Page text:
My question would be, how can you be sure its just the rear head gasket that's blown. From what I read the most reliable way to find if you have a blown head gasket is with a block test which checks for exhaust gases in the coolant, but will not tell you which head. When I checked mine I used compressed air to pressurize each cylinder one at time and watch for air bubbles in the surge tank. Even this is not fool proof as I was applying only 120 psi to the cylinder and but when the engine is running the pressure in the cylinders is much higher probably about 600 psi when the fuel ignites.
You could find yourself in completing the rear head only to find the front is bad also and have to pull the fuel rail, intake and timing cover all over again.:bomb:

Ranger
05-23-11, 10:24 PM
:yeah:

The front is much easier than the rear. It seems a shame to do a half assed job. I'd hate to be the sucker that buys that car from him (or any car based on what you told us).

w98seeng
05-23-11, 10:31 PM
I know, I know. What can I do. It's actually better for me as I will make more money when I have to do the front head gasket later on.

Ian

00 Deville
05-23-11, 10:52 PM
I know, I know. What can I do. It's actually better for me as I will make more money when I have to do the front head gasket later on.

Ian

Ian, Just curious about what you are charging the guy to do the rear head... how much more would you charge him to do the front head at the same time?

maeng9981
05-24-11, 01:51 AM
Please help Northstar drivers stay on the road by fixing it right.

Because of these band aid fixes, lots of Northstars are being thrown away and they get bad reputations. You have to explain very well about this situation to your friend and convince him to pay for the right fix.

In my case the front gasket was in worse condition than the rear one, and all 4 cylinders were leaking on the front.(comparing to the rear which only had leak on #2)

stoveguyy
05-24-11, 01:12 PM
a few kits on ebay. buy one and than sell it. they go fast. how far did you tear head down? remove cams/valves for machining? did shop tell you if head was warped? a good shop will check head for flatness and only take off minimum? did they mention how tweaked it was?

Ranger
05-24-11, 04:24 PM
I sent the head off for planing
That was probably a waste of money right there. The heads almost never need to be milled.

vincentm
05-24-11, 04:45 PM
Please help Northstar drivers stay on the road by fixing it right.

Because of these band aid fixes, lots of Northstars are being thrown away and they get bad reputations. You have to explain very well about this situation to your friend and convince him to pay for the right fix.

:yeah:
Couldn't have said it any better.

w98seeng
05-25-11, 06:39 PM
how much more would you charge him to do the front head at the same time?

It's only a couple three more hours (hopefully), to do the front head so the labour isn't the concern.


That was probably a waste of money right there. The heads almost never need to be milled.

I was taught to always plane the head when the engine overheats many times.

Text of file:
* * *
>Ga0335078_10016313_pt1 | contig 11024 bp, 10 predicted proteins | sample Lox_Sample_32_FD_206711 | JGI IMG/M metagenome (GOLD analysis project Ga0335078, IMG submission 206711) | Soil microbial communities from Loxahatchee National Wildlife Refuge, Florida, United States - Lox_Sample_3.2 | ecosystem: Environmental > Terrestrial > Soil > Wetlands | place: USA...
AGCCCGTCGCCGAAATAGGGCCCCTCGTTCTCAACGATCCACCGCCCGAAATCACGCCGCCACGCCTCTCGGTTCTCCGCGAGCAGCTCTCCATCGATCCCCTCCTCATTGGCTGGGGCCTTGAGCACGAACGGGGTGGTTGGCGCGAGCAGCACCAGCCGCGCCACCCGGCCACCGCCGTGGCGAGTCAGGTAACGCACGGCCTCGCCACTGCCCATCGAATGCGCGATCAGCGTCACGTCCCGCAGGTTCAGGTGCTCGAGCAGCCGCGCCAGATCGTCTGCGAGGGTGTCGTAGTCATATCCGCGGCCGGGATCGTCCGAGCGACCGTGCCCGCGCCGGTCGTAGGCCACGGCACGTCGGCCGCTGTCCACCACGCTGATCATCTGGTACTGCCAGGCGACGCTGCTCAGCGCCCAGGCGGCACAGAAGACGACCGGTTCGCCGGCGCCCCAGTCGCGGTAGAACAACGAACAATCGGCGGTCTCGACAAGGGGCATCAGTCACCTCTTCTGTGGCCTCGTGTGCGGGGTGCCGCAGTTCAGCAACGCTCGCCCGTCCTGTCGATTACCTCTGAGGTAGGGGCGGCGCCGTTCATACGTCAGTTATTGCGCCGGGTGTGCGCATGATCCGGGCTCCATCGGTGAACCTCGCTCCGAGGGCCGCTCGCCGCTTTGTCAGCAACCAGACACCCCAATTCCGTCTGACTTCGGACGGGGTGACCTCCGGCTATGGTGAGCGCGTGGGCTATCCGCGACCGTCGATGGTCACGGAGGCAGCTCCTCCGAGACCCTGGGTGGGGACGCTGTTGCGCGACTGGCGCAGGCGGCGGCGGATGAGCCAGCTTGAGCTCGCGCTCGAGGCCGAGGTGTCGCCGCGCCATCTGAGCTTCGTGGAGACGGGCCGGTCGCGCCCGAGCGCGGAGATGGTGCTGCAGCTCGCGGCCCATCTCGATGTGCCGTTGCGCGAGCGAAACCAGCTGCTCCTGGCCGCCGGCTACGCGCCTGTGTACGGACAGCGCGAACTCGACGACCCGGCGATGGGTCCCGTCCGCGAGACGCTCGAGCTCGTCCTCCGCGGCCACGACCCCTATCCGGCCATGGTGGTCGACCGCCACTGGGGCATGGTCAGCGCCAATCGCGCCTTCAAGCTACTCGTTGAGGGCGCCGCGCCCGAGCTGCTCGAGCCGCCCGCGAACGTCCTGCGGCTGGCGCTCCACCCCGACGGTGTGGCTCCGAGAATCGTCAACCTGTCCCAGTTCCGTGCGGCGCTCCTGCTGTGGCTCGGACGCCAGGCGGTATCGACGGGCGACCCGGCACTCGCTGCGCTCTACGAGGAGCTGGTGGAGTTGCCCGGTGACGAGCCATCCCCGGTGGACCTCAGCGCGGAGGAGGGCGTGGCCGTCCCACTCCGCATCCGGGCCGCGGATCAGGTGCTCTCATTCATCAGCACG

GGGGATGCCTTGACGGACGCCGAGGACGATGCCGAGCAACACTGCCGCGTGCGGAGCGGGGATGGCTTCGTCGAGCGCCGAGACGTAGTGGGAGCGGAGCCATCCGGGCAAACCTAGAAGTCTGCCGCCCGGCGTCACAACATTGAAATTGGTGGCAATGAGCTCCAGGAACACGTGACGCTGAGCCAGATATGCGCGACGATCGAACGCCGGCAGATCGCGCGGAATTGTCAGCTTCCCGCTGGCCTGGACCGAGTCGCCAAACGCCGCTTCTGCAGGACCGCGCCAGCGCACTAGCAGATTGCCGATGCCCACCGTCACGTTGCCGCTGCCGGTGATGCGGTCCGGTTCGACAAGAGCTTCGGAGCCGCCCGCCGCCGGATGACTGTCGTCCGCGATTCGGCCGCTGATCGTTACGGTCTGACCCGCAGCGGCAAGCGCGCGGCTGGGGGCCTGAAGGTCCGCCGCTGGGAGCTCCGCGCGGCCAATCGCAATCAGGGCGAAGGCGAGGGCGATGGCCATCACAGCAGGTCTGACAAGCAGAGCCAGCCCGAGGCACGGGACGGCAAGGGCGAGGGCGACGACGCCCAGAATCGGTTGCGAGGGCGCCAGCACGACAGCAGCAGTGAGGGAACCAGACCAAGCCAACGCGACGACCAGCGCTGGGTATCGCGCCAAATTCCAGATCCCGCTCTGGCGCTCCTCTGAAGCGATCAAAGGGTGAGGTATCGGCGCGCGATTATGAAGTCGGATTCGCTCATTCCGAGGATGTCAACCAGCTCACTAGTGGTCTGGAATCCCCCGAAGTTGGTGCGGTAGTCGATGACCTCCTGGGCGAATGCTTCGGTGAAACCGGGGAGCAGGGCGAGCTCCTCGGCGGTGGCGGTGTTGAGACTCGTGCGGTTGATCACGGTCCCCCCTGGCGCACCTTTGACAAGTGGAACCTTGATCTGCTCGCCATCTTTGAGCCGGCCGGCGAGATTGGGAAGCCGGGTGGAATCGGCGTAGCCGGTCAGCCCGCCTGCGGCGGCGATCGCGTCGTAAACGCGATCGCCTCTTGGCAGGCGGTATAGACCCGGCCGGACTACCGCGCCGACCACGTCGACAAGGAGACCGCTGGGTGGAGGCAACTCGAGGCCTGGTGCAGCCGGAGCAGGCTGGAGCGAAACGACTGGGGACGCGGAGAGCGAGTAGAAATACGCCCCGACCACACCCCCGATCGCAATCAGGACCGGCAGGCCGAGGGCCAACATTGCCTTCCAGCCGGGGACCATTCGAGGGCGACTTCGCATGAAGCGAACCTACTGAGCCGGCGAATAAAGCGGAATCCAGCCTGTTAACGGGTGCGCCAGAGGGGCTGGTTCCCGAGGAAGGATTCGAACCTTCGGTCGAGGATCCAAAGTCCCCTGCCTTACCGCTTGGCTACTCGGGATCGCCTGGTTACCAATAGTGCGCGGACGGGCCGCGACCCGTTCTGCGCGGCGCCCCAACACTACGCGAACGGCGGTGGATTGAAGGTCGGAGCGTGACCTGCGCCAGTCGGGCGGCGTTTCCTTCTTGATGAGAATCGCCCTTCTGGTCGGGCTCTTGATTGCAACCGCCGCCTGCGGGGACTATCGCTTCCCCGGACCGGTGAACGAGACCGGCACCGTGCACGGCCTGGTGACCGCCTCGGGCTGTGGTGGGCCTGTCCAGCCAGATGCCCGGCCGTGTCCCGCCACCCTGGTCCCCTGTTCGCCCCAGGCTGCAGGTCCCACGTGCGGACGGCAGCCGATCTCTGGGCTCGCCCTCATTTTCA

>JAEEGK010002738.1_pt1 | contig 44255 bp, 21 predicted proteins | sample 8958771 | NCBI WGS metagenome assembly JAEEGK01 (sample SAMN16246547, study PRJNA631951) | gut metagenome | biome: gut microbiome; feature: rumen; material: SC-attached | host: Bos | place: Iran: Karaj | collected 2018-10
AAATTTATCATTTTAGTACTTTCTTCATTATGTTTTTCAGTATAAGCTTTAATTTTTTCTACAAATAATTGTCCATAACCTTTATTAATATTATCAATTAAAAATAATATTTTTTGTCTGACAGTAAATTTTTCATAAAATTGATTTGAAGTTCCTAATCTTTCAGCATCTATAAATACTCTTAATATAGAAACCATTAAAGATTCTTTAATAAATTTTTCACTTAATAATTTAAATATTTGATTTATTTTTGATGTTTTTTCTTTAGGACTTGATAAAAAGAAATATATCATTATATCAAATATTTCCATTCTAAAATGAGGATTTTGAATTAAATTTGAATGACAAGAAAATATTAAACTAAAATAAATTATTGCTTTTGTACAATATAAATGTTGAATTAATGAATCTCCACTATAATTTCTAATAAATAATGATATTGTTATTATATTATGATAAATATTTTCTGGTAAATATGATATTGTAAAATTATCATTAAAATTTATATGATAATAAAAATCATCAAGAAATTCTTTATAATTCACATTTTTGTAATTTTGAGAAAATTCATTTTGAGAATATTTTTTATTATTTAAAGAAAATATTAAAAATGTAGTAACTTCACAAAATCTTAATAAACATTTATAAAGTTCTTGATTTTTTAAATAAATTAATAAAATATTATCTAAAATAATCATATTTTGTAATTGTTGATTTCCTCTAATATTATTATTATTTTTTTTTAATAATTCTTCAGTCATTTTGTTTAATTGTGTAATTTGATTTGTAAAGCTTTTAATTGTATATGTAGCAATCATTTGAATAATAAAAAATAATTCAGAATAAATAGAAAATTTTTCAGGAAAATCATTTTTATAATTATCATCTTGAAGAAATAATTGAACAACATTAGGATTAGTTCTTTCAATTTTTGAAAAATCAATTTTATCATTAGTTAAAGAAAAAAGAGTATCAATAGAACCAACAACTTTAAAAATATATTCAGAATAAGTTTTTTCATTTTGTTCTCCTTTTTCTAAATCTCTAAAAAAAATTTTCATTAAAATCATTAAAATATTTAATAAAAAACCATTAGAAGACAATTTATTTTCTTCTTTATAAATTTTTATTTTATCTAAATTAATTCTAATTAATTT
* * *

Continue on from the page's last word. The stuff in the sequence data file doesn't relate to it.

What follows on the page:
I spoke with him again and I am doing the front head.

Fore those who have done this job in car, is it easier to remove the rad fans and rad to have more access?

I saw a couple of timesert kits on eBay, but they were for the pre 2000 engines.

Ian

w98seeng
05-25-11, 06:44 PM
Because of these band aid fixes, lots of Northstars are being thrown away and they get bad reputations.

I find it hard to believe that the Northstar engine has a bad reputation because of "band aid fixes" and not because of poor engineering. If the engine block and head gasket was engineered properly, the Northstar engines wouldn't be one of the engines to stay away from.

Gm has done this before. The 3.4l had bad head gaskets due to the head gasket material being incompatible with the long life coolant and almost always have to be replaced.

Ian

drewsdeville
05-25-11, 07:23 PM
Headgaskets on the 2.8/3.1/3.4 were more reasonable though. They can be done in one day no problem, and don't cost the worth of the vehicle in decent shape.

The way I see it, there's one of two problems. Either the cars don't hold their value as well as they should, or the design was too overcomplicated for these particular cars, requiring a higher level of maintenance than the cars poor value can justify. Depends on which way you see it.

89falcon
05-25-11, 07:50 PM
I find it hard to believe that the Northstar engine has a bad reputation because of "band aid fixes" and not because of poor engineering. If the engine block and head gasket was engineered properly, the Northstar engines wouldn't be one of the engines to stay away from.

Gm has done this before. The 3.4l had bad head gaskets due to the head gasket material being incompatible with the long life coolant and almost always have to be replaced.

Ian

yes and no......

Every time I get frustrated about things needing to be fixed on my 1997 STS with in excess of 200K miles.....I have to remind myself that it has 200K MILES!!!

Frankly, if the bottom end was good for 100K miles like the SBC...an engine reguarded by a lot of people as one of the best engine designs....then blowing a headgasket at 200K would never have become an issue.